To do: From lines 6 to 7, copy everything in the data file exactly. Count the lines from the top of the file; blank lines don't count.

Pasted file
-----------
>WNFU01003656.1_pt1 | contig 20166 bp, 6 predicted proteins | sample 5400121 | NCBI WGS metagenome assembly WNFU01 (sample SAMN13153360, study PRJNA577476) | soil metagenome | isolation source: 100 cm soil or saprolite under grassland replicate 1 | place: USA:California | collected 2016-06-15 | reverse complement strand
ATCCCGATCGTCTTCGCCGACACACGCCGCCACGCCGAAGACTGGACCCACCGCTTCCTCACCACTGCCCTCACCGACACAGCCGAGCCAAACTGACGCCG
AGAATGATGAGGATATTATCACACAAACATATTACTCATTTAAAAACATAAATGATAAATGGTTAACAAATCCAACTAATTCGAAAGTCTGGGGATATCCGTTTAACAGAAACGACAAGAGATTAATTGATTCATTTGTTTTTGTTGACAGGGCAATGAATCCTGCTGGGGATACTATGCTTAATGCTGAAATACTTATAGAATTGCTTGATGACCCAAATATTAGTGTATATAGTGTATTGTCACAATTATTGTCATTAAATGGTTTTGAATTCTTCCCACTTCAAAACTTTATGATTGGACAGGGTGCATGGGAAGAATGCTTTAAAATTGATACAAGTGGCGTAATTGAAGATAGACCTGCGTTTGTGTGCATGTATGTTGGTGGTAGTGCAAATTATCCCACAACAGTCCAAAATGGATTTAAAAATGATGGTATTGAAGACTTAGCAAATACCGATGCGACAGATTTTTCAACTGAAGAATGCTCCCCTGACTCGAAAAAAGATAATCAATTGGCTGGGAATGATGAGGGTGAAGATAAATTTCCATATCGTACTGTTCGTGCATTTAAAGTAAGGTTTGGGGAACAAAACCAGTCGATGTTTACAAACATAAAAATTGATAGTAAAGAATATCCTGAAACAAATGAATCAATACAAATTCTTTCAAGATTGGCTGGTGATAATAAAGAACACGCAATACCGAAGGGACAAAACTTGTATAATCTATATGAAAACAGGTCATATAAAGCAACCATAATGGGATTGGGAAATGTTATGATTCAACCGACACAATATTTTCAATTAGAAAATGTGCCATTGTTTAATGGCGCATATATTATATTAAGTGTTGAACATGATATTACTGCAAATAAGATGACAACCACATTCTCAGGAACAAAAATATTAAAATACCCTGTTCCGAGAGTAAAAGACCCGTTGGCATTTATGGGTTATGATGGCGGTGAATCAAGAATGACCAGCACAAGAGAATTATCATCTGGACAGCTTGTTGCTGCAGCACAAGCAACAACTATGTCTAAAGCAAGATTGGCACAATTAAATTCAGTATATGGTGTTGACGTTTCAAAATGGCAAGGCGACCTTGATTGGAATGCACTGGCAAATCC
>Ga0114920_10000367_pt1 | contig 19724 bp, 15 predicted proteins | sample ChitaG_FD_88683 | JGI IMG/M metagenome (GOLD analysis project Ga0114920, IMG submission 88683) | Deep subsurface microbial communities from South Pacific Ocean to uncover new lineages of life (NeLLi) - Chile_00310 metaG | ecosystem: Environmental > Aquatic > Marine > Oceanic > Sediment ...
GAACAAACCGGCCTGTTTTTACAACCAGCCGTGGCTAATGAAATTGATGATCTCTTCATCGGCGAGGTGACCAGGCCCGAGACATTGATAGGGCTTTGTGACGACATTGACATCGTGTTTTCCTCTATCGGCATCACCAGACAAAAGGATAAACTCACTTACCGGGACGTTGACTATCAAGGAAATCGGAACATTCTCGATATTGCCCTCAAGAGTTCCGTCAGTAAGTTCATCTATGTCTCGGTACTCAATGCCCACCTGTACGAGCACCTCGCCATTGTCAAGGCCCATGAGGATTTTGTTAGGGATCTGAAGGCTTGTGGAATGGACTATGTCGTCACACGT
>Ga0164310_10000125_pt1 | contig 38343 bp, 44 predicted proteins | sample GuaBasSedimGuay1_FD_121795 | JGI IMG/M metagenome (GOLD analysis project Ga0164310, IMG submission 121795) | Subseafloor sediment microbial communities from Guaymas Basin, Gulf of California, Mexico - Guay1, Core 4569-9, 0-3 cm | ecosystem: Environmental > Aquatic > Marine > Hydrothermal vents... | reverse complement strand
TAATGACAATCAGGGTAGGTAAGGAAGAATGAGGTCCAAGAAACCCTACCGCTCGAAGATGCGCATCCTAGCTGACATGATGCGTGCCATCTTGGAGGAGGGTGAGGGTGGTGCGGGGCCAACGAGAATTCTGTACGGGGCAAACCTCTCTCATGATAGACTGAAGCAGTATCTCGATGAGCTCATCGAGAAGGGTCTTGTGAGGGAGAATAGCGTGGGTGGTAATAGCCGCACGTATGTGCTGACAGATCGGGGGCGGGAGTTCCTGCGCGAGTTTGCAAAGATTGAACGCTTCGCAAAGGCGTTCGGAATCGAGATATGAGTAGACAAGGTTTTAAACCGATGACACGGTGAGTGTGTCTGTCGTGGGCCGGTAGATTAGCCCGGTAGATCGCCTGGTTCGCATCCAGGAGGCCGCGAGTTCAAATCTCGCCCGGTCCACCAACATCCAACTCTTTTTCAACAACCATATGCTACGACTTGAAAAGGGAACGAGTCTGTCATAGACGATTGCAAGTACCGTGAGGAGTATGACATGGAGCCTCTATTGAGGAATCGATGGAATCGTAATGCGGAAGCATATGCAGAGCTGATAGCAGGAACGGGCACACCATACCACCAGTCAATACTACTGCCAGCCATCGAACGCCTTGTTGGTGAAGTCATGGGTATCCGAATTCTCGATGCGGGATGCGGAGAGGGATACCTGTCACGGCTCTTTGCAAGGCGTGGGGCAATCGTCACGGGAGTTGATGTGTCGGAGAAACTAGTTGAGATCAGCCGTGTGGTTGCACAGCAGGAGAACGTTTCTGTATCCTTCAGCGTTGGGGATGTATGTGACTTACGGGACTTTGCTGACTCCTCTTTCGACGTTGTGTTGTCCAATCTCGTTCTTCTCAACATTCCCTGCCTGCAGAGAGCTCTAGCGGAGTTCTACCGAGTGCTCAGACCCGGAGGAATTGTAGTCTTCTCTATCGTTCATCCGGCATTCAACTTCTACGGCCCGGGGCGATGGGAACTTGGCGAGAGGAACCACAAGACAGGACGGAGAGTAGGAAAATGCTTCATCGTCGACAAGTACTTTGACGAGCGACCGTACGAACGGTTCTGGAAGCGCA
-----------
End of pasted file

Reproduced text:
>Ga0164310_10000125_pt1 | contig 38343 bp, 44 predicted proteins | sample GuaBasSedimGuay1_FD_121795 | JGI IMG/M metagenome (GOLD analysis project Ga0164310, IMG submission 121795) | Subseafloor sediment microbial communities from Guaymas Basin, Gulf of California, Mexico - Guay1, Core 4569-9, 0-3 cm | ecosystem: Environmental > Aquatic > Marine > Hydrothermal vents... | reverse complement strand
TAATGACAATCAGGGTAGGTAAGGAAGAATGAGGTCCAAGAAACCCTACCGCTCGAAGATGCGCATCCTAGCTGACATGATGCGTGCCATCTTGGAGGAGGGTGAGGGTGGTGCGGGGCCAACGAGAATTCTGTACGGGGCAAACCTCTCTCATGATAGACTGAAGCAGTATCTCGATGAGCTCATCGAGAAGGGTCTTGTGAGGGAGAATAGCGTGGGTGGTAATAGCCGCACGTATGTGCTGACAGATCGGGGGCGGGAGTTCCTGCGCGAGTTTGCAAAGATTGAACGCTTCGCAAAGGCGTTCGGAATCGAGATATGAGTAGACAAGGTTTTAAACCGATGACACGGTGAGTGTGTCTGTCGTGGGCCGGTAGATTAGCCCGGTAGATCGCCTGGTTCGCATCCAGGAGGCCGCGAGTTCAAATCTCGCCCGGTCCACCAACATCCAACTCTTTTTCAACAACCATATGCTACGACTTGAAAAGGGAACGAGTCTGTCATAGACGATTGCAAGTACCGTGAGGAGTATGACATGGAGCCTCTATTGAGGAATCGATGGAATCGTAATGCGGAAGCATATGCAGAGCTGATAGCAGGAACGGGCACACCATACCACCAGTCAATACTACTGCCAGCCATCGAACGCCTTGTTGGTGAAGTCATGGGTATCCGAATTCTCGATGCGGGATGCGGAGAGGGATACCTGTCACGGCTCTTTGCAAGGCGTGGGGCAATCGTCACGGGAGTTGATGTGTCGGAGAAACTAGTTGAGATCAGCCGTGTGGTTGCACAGCAGGAGAACGTTTCTGTATCCTTCAGCGTTGGGGATGTATGTGACTTACGGGACTTTGCTGACTCCTCTTTCGACGTTGTGTTGTCCAATCTCGTTCTTCTCAACATTCCCTGCCTGCAGAGAGCTCTAGCGGAGTTCTACCGAGTGCTCAGACCCGGAGGAATTGTAGTCTTCTCTATCGTTCATCCGGCATTCAACTTCTACGGCCCGGGGCGATGGGAACTTGGCGAGAGGAACCACAAGACAGGACGGAGAGTAGGAAAATGCTTCATCGTCGACAAGTACTTTGACGAGCGACCGTACGAACGGTTCTGGAAGCGCA